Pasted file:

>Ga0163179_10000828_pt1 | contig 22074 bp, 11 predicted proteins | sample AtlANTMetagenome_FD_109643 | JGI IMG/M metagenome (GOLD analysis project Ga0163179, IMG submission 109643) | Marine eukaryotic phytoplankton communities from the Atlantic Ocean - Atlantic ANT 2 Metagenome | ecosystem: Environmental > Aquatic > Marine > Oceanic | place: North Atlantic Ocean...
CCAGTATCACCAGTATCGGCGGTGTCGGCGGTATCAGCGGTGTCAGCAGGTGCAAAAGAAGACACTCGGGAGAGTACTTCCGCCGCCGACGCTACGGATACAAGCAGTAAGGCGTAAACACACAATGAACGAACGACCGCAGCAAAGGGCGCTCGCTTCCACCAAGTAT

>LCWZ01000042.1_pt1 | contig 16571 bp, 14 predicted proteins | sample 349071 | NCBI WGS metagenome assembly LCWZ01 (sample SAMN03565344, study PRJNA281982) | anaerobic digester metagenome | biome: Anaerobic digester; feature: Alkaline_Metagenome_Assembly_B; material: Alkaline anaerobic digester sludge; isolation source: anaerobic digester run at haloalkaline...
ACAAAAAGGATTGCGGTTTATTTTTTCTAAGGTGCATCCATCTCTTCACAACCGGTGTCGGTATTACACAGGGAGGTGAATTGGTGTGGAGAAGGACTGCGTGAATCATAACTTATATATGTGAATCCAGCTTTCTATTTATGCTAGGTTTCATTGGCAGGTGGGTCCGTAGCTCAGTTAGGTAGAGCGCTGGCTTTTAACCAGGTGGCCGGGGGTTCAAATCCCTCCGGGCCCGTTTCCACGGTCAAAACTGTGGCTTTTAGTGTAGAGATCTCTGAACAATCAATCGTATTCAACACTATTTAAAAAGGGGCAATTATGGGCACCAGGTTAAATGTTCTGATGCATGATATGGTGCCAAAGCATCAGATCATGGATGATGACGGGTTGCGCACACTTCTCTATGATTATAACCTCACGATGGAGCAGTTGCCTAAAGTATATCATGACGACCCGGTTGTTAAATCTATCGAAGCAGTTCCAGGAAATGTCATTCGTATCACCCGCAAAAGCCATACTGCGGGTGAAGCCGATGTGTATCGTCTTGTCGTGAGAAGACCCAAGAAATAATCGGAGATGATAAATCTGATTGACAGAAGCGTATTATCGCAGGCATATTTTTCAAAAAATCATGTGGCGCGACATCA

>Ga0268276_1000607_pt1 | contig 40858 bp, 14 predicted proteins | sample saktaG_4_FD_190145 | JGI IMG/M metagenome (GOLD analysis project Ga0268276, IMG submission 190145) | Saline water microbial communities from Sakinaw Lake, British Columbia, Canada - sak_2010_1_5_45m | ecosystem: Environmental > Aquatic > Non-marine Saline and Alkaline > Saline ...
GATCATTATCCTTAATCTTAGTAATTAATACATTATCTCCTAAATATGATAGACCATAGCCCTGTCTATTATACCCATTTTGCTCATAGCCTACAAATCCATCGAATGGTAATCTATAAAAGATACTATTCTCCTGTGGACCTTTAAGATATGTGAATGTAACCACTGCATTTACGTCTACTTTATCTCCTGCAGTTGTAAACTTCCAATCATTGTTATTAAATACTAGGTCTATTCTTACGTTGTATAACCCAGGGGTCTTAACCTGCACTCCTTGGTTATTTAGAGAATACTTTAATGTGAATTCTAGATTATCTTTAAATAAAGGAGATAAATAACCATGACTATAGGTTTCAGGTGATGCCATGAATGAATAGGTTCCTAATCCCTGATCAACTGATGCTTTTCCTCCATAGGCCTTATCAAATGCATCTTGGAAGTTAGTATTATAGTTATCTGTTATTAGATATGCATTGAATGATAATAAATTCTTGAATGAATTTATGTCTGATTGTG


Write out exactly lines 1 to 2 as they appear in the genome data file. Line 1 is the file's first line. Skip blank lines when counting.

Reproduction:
>Ga0163179_10000828_pt1 | contig 22074 bp, 11 predicted proteins | sample AtlANTMetagenome_FD_109643 | JGI IMG/M metagenome (GOLD analysis project Ga0163179, IMG submission 109643) | Marine eukaryotic phytoplankton communities from the Atlantic Ocean - Atlantic ANT 2 Metagenome | ecosystem: Environmental > Aquatic > Marine > Oceanic | place: North Atlantic Ocean...
CCAGTATCACCAGTATCGGCGGTGTCGGCGGTATCAGCGGTGTCAGCAGGTGCAAAAGAAGACACTCGGGAGAGTACTTCCGCCGCCGACGCTACGGATACAAGCAGTAAGGCGTAAACACACAATGAACGAACGACCGCAGCAAAGGGCGCTCGCTTCCACCAAGTAT